Distribution Challenges for the Gaming Industry in 2016

My initial title for this post was ‘market failures’ but I realised that that wasn’t entirely accurate, even if it is a better sounding title.  What I wanted to talk about was the increasing fragmentation of the market and the complicating of the supply chain that we are seeing.

Vector illustration of red exclusive stamp on white background
Vector illustration of red exclusive stamp on white background

Exclusive Distribution & Monopolies

Exclusive distribution agreements aren’t new, I’ve written about them previously.  Right now, the vast majority of our products (a good 70% of game sales I’d say) are under exclusive distribution agreements.  Our biggest problem with exclusive agreements is the fact that it can be often difficult to locate who has the exclusive agreement in a country and just as importantly, be able to purchase the product in sufficient quantity to make it worthwhile.  A few great examples?

  • Qwirkle is the only game that sells for us from their distributor in Canada.
  • Celestia and Haru Ichiban are carried by Le Valet who at least have some other ‘good’ games, albeit at a higher markup

As many of you know, shipping in Canada is expensive.  Most places cost us at least $30-40 to ship a parcel at any ‘size’, sometimes much more.  Excluding any minimum’s that a publisher might have (and some sell by case quantities only!), that means to keep shipping cost at only 5% of an order, we’d need to put a $600 order with the publisher.  However, many of these publishers have maybe 5 to 6 items (sometimes even less!) which would sell in our business.  When this happens, we often end up deciding to either / or /and :

  • restock very, very slowly
  • not carry the product / product line
  • increase the price of the product to save on our margin

Geographic Boundaries

Geographic boundary restrictions (essentially stopping us from purchasing from the USA) is another extremely frustrating restriction.  It used to be that we could purchase almost our entire catalog from the US.  Over the years, it’s now slipped to about 30% of the gaming catalog.  This can often lead to some extremely frustrating instances such as:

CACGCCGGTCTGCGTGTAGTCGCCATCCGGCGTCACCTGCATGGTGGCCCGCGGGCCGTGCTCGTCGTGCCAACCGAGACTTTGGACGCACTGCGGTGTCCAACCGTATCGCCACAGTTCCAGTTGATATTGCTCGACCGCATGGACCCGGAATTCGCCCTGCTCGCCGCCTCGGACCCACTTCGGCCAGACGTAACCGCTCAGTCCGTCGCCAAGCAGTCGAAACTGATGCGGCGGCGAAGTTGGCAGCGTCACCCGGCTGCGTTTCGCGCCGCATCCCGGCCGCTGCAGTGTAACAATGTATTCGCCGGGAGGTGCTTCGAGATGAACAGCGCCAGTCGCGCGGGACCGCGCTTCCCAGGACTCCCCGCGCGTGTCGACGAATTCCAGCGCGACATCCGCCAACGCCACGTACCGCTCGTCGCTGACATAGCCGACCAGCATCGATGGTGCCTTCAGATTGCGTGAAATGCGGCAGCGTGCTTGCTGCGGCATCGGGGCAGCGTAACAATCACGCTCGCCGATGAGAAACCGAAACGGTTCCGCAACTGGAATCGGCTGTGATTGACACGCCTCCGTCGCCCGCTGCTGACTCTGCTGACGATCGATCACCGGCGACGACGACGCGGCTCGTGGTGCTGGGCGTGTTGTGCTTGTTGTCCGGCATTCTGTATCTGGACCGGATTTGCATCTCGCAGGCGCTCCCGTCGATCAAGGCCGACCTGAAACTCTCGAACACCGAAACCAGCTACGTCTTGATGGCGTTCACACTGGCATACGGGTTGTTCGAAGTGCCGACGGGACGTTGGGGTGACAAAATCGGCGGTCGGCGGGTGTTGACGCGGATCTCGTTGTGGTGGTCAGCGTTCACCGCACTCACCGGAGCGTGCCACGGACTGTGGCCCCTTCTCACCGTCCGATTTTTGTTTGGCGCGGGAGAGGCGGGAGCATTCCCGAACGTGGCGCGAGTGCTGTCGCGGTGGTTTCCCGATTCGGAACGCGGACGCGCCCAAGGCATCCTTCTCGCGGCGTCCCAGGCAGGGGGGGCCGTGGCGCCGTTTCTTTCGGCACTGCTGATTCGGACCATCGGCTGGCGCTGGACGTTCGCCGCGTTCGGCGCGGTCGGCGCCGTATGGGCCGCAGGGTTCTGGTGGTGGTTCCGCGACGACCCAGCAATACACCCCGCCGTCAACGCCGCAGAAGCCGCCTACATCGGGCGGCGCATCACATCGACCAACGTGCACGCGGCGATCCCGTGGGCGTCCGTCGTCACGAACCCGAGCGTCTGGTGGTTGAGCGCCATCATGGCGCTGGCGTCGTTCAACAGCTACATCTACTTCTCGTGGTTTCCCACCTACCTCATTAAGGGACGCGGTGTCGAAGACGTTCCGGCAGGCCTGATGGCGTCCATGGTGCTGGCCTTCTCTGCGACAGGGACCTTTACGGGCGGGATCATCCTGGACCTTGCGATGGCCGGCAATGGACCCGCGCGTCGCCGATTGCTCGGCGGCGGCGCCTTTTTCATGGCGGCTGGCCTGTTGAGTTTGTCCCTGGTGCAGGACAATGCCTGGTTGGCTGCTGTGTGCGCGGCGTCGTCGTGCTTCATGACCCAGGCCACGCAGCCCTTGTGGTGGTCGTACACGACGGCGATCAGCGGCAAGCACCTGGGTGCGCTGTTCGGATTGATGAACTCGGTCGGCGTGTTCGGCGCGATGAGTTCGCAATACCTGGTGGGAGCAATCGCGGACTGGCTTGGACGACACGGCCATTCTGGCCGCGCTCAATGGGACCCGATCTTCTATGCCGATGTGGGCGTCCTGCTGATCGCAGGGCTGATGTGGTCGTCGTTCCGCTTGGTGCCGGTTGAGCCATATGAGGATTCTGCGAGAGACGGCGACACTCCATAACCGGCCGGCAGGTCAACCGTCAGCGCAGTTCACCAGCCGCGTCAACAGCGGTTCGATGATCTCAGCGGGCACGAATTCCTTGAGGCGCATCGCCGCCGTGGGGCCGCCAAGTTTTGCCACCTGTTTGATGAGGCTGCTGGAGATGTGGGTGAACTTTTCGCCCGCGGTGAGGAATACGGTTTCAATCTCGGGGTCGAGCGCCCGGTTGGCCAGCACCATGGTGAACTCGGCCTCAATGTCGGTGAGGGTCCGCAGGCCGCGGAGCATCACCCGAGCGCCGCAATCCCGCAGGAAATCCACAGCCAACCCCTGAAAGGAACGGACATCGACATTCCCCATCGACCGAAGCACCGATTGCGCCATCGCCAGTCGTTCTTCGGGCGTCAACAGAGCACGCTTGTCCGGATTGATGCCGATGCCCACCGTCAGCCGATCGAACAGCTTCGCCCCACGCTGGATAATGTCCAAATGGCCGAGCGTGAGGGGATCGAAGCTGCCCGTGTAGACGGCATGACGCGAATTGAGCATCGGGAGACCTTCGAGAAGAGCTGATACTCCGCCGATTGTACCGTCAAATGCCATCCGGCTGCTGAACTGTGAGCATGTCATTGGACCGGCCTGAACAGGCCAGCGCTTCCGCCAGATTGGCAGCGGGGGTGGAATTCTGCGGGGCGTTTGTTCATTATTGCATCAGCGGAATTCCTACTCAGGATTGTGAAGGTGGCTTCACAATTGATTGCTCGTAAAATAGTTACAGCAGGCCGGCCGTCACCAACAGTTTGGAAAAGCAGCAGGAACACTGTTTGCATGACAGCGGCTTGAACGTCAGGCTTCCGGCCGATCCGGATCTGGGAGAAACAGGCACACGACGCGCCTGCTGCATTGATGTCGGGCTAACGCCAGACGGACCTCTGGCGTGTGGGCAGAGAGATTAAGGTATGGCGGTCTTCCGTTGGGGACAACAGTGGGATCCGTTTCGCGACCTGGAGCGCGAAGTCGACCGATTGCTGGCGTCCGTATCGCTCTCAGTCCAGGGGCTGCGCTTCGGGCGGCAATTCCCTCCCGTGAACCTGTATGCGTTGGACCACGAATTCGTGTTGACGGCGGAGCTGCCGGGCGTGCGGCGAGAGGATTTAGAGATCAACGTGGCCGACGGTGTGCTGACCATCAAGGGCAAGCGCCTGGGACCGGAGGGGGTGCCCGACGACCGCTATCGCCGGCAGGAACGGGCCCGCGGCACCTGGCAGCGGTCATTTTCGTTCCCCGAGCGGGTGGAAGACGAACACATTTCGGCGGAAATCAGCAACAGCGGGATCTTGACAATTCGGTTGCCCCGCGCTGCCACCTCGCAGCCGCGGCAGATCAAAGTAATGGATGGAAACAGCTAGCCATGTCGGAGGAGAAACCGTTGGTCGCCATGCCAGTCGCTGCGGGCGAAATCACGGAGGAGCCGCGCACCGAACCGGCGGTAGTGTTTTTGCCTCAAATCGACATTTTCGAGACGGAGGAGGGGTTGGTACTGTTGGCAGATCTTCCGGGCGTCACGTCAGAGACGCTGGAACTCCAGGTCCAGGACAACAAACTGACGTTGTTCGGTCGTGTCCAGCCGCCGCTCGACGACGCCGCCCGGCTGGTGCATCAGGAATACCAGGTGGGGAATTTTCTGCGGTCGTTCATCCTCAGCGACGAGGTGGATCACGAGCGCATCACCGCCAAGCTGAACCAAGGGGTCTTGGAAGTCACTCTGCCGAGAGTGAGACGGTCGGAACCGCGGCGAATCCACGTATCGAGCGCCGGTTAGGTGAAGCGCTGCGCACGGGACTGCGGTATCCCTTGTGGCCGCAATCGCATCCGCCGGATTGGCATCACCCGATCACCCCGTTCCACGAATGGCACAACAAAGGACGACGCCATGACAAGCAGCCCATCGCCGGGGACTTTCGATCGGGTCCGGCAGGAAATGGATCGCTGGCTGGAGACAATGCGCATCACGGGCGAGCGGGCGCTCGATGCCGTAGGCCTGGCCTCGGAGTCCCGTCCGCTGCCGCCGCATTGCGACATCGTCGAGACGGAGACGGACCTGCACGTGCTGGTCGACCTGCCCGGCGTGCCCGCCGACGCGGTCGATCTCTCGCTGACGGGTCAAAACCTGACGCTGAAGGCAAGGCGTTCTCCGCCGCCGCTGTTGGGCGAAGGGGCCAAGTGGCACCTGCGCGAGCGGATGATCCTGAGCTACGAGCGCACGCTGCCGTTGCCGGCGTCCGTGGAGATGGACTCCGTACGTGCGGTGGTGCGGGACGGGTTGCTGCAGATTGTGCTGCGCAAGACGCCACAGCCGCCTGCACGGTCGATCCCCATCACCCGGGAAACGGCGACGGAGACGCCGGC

• Monikers which signed an exclusive agreement with On the Right Track. Who don’t carry the expansion but we can’t purchase the expansion as the publisher can’t sell it to us due to geographic restrictions.
  • Forbidden Island whose US MSRP is $19.  The lowest Canadian price we can get from a wholesaler? CAD$18.

Non-Gaming Distributors

This one amuses me and frustrates me.  For a while, CV was only purchasable from Pierre Belvedere as they had an exclsusive agreement for it in Canada.  Their main business? Selling calendars from what I recall and various kitchen ware items.  They were a distributor, but there was literally nothing else that was worth buying from them.

We recently had a request from Raincoast Books to buy Osprey Games from them. At least, in this case, they are in Vancouver so we’d save on shipping; but really? Again, see above about hitting minimums and shipping costs for why we generally try to stay away from this.  When a game ends up with a non-gaming distributor, it often becomes dead to us because there’s no way to hit a minimum threshold.